Hair loss in children is typically caused by one of five conditions:
Children’s Tinea Capitis
Childrens Tinea CapitisTinea Capitis is a disease caused by fungal infection of the skin of the scalp, eyebrows and eyelashes, with a propensity for attacking hair shafts and follicles. It is also called “ringworm of the scalp”.
The condition is caused by a fungus that invades the hair shaft and causes the hairs to break. The bare patch of hair loss is often round and the scalp takes on a black-dotted stubble appearance from hair shafts broken off at the surface. There may also be mild itching and scaling. The condition is transmitted by contact from one infected child to another through the sharing of combs, brushes, hats, barrettes, pillows and bath towels. Minor bruising of the scalp occasionally provides an entry for the microscopic fungus. Children 3 to 10 years of age are more susceptible and boys are more so than girls. Ringworm of the scalp is not dangerous.
Without treatment, however, the hair loss can be considerable, and some children will develop a boggy, tender swelling of the scalp known as a kerion.
Children’s Telogen Effluvium
Childrens Telogen EffluviumFollowing a high fever, flu or severe emotional stress, hairs that were in their growth phase can sometimes be suddenly converted into their resting phase. Two to 4 months later, when the child is otherwise fine and the stress is forgotten, these hairs can begin to shed. The shedding, which is actually a mass exodus of follicles from growth into dormancy, can last for up to 6 weeks. The hair loss is not total nor does it tend to show up in patches. It typically appears thin throughout the scalp. Unless the initial cause is repeated, all the hairs normally return (Telogen Effluvium explains why many mothers lose so much hair in the weeks following childbirth).
Most parents who bring their child to the physician for this condition are worried that the youngster has cancer or another bad disease. Hair takes between 3 and 6 months to re-enter into growth phase, so the restoration can be somewhat slow.
Children’s Alopecia Areata
Childrens Alopecia AreataAlopecia areata is another common form of patchy hair loss in children. The typical story is the sudden appearance of one or more totally bald areas in the scalp. The child with this condition loses hair in circular patches sometimes up to two inches in diameter. The hair at the borders of these patches is loose, but the peach-colored scalp looks and feels normal, without scaling or inflammation. There may be just a few patches of hair loss or a total absence of body hair.
Alopecia Areata is not life-threatening, and children who have it are otherwise healthy. Why the hair falls out from the roots is still a mystery. What is known is that the condition is not contagious, caused by foods, or the result of nervousness, hyperactive disorders, or psychological stress. In 20% of cases, another family member has been affected. Some patients with this condition will also develop a grid-like pitting of the nails. Fortunately, over 80% children with alopecia areata grow new hair within 12 months. Oddly, the new hair may temporarily be white, but eventually the hair returns to its natural color. This is a much higher resolution rate than is seen in adults with the same condition, so the news is good.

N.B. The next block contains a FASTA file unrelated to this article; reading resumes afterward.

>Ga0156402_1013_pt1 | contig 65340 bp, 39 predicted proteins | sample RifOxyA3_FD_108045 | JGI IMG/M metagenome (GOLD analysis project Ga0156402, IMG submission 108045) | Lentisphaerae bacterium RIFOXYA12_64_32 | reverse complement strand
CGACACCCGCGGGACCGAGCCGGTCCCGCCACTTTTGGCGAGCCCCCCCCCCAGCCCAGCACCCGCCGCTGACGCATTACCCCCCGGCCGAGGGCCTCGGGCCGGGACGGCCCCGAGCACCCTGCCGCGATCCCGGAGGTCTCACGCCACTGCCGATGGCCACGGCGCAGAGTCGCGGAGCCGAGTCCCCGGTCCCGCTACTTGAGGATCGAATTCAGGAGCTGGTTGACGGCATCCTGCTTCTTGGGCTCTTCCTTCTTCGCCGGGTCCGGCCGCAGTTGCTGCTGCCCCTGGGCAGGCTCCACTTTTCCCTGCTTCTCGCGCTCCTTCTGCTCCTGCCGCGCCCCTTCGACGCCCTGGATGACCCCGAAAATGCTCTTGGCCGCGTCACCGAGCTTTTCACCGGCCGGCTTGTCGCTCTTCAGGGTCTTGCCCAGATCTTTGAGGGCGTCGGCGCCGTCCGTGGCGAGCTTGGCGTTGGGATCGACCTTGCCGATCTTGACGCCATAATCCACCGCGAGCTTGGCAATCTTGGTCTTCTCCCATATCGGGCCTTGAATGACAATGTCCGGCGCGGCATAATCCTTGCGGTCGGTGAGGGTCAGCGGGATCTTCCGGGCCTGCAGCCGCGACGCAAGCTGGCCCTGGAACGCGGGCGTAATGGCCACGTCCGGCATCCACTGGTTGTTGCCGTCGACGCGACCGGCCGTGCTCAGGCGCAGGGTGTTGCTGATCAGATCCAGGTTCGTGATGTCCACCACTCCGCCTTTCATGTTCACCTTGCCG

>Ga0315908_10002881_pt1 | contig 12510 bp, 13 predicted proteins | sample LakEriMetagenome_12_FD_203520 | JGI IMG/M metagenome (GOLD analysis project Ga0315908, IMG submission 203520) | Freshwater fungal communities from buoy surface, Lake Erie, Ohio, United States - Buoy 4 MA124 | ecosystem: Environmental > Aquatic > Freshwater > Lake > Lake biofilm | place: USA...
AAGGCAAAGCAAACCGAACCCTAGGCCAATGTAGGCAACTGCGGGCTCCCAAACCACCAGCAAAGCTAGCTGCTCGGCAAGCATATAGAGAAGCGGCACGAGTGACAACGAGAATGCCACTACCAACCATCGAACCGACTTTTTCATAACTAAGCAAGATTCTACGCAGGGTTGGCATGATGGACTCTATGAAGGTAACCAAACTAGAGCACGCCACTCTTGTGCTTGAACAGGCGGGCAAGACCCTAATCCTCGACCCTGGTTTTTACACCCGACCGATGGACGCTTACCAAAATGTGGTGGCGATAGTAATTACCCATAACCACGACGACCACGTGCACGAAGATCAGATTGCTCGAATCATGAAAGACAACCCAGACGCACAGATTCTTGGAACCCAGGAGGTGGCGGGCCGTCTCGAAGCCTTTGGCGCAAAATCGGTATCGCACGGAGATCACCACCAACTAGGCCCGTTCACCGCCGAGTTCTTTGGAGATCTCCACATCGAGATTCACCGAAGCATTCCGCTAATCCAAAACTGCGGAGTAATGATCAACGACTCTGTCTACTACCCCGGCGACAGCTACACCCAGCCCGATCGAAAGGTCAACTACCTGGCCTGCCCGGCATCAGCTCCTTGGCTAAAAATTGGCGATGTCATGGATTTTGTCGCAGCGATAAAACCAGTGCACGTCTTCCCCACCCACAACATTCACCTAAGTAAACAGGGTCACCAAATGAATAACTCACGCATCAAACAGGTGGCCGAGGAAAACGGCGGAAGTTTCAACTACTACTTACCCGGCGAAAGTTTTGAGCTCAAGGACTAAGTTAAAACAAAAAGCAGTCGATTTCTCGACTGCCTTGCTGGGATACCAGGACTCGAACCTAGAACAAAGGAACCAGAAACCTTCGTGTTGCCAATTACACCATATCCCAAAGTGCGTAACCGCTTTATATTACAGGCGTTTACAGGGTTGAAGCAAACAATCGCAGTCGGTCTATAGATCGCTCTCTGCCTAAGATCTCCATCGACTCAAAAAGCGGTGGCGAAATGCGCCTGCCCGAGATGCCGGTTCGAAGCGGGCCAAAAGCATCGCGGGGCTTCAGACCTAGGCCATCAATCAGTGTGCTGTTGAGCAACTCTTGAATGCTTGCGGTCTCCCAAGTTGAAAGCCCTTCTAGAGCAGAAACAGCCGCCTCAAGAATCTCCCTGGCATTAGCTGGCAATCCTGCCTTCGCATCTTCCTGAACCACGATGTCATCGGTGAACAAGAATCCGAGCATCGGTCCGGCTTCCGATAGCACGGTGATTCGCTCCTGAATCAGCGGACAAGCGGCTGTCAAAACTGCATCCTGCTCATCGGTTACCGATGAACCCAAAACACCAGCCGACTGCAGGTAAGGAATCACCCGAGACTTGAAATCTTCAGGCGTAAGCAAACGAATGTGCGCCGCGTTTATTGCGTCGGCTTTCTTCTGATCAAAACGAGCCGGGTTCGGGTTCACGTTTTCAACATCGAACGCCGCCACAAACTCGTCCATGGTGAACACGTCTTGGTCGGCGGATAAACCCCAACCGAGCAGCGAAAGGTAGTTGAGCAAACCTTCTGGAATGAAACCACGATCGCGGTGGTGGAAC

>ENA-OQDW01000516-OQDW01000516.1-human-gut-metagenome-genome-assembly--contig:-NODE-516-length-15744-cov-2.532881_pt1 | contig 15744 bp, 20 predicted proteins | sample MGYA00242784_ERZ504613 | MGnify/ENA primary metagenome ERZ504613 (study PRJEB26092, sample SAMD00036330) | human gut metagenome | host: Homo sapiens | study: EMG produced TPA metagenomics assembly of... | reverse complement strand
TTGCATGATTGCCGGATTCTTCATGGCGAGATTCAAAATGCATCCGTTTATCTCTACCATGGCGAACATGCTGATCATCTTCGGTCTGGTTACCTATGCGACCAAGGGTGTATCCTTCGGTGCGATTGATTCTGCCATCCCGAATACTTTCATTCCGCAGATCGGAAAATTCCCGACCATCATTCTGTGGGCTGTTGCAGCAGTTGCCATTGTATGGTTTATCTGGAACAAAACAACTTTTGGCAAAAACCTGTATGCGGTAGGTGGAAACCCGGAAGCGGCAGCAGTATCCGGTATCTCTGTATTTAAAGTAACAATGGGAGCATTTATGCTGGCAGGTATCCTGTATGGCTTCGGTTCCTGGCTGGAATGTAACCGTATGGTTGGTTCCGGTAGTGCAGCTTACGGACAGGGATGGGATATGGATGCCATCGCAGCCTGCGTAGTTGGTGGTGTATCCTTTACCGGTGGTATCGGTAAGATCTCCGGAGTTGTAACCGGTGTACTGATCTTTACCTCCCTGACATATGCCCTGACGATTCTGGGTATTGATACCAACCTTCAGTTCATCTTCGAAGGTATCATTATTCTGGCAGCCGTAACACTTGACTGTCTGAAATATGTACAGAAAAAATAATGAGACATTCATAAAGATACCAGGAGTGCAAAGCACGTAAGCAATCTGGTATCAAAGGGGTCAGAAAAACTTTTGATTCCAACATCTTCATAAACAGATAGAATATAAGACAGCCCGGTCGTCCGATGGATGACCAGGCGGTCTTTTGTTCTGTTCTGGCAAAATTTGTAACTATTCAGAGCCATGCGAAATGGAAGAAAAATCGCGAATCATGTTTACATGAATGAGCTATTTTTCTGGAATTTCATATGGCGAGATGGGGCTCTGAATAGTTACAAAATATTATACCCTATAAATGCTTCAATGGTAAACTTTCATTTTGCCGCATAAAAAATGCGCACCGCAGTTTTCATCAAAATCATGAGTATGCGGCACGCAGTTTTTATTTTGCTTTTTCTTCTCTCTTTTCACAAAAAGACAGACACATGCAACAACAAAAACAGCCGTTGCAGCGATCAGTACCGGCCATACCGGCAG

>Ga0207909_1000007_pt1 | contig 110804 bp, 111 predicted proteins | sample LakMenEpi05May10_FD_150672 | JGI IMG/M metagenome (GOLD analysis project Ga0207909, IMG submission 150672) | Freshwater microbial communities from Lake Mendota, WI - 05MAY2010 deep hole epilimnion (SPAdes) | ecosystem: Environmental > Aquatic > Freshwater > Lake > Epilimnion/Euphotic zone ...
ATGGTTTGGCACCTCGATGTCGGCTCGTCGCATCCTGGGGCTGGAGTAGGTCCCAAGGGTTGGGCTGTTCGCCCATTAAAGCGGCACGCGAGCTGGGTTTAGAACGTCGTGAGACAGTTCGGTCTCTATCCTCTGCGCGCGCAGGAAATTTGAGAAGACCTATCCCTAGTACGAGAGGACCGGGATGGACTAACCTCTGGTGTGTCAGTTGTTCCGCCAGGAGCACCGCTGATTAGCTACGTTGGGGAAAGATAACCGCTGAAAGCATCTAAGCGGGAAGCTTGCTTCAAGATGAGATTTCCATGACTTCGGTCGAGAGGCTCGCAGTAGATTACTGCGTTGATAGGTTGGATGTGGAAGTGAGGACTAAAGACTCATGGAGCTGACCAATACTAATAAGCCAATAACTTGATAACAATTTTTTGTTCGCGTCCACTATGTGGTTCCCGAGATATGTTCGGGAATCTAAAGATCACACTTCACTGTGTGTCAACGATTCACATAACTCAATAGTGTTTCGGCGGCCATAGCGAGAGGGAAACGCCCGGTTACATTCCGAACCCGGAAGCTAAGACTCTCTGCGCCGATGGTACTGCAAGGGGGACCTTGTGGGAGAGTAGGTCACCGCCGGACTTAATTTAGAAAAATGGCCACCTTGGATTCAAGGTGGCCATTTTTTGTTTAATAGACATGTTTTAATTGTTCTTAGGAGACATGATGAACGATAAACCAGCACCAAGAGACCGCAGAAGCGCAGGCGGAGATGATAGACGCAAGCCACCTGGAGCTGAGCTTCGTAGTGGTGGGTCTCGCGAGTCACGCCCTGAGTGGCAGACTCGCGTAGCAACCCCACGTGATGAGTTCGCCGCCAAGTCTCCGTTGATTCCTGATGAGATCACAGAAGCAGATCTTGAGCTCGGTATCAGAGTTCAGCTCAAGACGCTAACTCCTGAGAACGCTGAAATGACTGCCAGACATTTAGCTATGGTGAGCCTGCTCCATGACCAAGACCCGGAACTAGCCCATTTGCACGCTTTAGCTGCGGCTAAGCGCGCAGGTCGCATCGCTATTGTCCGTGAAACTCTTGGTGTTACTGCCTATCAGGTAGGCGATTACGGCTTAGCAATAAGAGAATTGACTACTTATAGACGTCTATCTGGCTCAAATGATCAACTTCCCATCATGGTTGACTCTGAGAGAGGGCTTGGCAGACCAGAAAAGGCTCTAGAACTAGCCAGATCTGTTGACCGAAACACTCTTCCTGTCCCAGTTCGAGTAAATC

Children’s Traction Alopecia
Children's Traction AlopeciaTraction Alopecia, or physical damage to the hair, is another common cause of hair loss, particularly in girls. The human hair is quite fragile and does not respond well to the many physical and chemical assaults it has to endure in the name of beauty.
Constant teasing, fluffing, combing, washing, curling, blow drying, hot combing, straightening and bleaching can do a number on the fragile hairs, causing them to fall out, especially around the hairline and along the front and sides. In adults, this is not as frequent a problem, as the hair has grown in strength and quality over several years, but it can pose a problem for our little companions who typically have much thinner, fairer and less dense hair. Styles that apply tension to the hair, such as tight ponytails, braiding, barrettes and permanent waving can also damage the hair. However, one should not assume that hair loss in one’s child is due to pony tails that are too tight.
If hair loss is noted, it is imperative that a physician evaluate the child and rule out other causes. Recommended treatment for children’s traction alopecia is to handle the hair gently, as little as possible, and use natural hair styles. The hair will usually return, but regrowth can be slow. Injured hair follicles do not heal quickly and often take 3 or more months before they are back to their growing phase.
Childrens TrichotillomaniaTrichotillomania is the compulsion to pull out one’s own hair. It results in irregular patches of incomplete hair loss, mainly on the scalp, but may involve the eyebrows and eyelashes as well. The habit of pulling out one’s hair is usually practiced in bed before falling asleep or when the child is studying or watching television. Interestingly, parents are usually not aware of the habit and frequently find it hard to believe that their child would do such a thing.
Affected areas of hair loss often appear on the left side of right-handed children and on the right side of left-handed youngsters. Most cases of trichotillomania resolve spontaneously. Diagnosis of this type of alopecia can be done in the convenience of your own home, by closely evaluating your child to see if they have this habit.
The cause of this type of condition many times is related to stress, long term ongoing tension or other possible psychological or emotional deficiencies.
The best treatment is to ignore the hair pulling and concentrate on why the child is anxious, nervous or frustrated.